Fresh, whole, local food

I like to eat! That confession explains a great deal about who I am and what I look like. In this Horizons column I will explain my dreams for a future where there will be plenty of healthy locally...

I like to eat! That confession explains a great deal about who I am and what I look like. In this Horizons column I will explain my dreams for a future where there will be plenty of healthy locally

grown food in our region.

I grew up on a small four generation dairy farm south of Bemidji in the 60s. We had two things on that farm that I still treasure today, good fresh ingredients for our food and the ability to cook. My grandparents and parents were part of a long tradition that cared for their land and animals and the resulting food that was created. My grandmothers scratch cooked wonderful meals. Sitting down to the dinner table as a kid, I had an appetite and the firm rule that I will eat what was put on my plate. Fortunately that was not all that hard a rule to live with. My appreciation for good food and cooking has remained with me from those early years.

Our food supply has changed from those days fifty years ago. Most of our food today comes from thousands of miles away. By the time it gets to our grocery shelves it is many days and weeks old. Almost all of the food has been processed to the point that an industrial chemist has more to do with the final product than a farmer. To read the additives on the ingredient label you need a periodic table of elements to translate the chemical concoctions. In the name of convenience, most people have forgotten how to scratch cook. We are left to the mercy of a microwave oven to heat the pathetic food choices that are often bad for our health. That bleak description of food does not have to be our only choice.

We live in an area that is blessed with good land, skilled farmers and the possibility of fresh whole local food. Your local neighbors farm for reasons of family, faith, stewardship, independence, legacy, creativity and innovation. Many of them raise whole fresh local chemical free food for direct sale. They care about the health of their soil and with healthy soil the vegetables taste better and the animals raised on that soil are healthier. The poet philosopher farmer, Wendell Berry, says that "the good work of a farmer is a craftsman of the highest order, a kind of artist. It is the good work of good farmers, nothing else, that ensures a sufficiency of food over the long term."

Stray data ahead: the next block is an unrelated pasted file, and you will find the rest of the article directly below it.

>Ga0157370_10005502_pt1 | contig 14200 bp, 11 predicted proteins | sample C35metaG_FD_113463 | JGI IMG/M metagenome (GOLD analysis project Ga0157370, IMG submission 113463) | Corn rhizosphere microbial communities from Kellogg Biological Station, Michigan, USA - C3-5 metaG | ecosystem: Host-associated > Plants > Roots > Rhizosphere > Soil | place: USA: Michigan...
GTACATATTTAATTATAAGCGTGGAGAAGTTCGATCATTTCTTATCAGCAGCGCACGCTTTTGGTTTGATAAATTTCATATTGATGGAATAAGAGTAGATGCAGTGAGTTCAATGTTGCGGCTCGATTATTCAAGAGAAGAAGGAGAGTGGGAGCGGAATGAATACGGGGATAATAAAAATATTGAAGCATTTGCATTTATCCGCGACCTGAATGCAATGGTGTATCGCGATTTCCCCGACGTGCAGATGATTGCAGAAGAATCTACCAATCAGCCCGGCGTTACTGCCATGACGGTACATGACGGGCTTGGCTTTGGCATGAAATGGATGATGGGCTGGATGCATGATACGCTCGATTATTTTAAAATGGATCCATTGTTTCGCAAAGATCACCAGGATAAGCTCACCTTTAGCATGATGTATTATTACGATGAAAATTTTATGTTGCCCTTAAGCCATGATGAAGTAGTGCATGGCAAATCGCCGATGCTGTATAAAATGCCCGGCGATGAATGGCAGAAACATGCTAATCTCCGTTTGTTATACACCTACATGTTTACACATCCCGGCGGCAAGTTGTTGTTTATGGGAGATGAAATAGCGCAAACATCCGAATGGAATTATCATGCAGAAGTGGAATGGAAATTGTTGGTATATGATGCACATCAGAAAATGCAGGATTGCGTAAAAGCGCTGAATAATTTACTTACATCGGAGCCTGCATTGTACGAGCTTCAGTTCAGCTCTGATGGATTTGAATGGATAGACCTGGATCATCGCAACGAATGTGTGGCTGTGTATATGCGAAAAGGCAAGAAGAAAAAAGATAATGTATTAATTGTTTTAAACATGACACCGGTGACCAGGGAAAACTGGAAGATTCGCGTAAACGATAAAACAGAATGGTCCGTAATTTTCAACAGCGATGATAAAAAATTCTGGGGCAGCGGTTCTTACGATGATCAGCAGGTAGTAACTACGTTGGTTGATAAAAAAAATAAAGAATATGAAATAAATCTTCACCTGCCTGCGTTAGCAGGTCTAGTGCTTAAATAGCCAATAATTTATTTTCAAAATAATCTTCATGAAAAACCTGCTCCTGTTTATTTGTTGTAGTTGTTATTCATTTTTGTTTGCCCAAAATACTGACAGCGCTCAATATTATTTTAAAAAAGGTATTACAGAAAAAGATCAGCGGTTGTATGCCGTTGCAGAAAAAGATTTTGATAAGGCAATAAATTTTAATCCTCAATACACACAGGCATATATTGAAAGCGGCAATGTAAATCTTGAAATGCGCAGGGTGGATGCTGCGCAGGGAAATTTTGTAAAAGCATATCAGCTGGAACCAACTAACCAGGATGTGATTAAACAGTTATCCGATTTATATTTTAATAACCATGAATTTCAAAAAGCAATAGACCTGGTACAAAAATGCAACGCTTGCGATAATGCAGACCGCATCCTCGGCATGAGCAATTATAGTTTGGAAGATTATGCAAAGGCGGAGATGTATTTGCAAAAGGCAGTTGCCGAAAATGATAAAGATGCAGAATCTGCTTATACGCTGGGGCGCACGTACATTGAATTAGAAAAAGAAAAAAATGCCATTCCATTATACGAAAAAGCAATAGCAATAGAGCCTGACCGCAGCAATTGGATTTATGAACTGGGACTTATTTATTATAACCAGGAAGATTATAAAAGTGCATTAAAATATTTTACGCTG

There is another reason to support your local farmer neighbors. Buying local means your dollars stay here. Farmers spend their money at main street businesses and that helps our economy and creates more jobs. Because eating is ultimately an agricultural act, here are some things you can do to ensure you are getting a better food supply.

• Participate in food production to the extent that you can. If you have a yard or even just a porch box or a pot in a sunny window, grow something to eat in it.

• Prepare your own food. This should enable you to eat more cheaply, and it will give you some quality control, you will have more reliable knowledge of what has been added to the food you eat.

• Learn the origins of the food you buy, and buy the food that is closest to home. The locally produced food supply is the most secure, the freshest, and the easiest for local consumers to know about and to influence.

• Whenever possible, deal directly with a local farmer, gardener or orchardist.

• Learn, in self-defense, as much as you can of the economy and technology of industrial food production. What is added to food that is not food and what are the consequences to your health?

At the end of the day, if you want to know for sure that you are standing by your body's best interests, avoid all ingredients that aren't whole foods. In a perfect world we would be growing our own fruits and vegetables and raising our own fowl and livestock for meat, dairy and eggs. Since we don't live in that world we must make educated choices about the food around us and make our best attempts to limit artificial ingredients and chemicals. Fortunately, we have more options in our region to be able to do this throughout the year.

Del Moen lives in Wadena and is a parish pastor. He is a member of the Sustainable Farming Association of Minnesota. Del has helped to build a local foods bistro and the passive solar greenhouse at WDC. For ideas on buying fresh local food email Del at .

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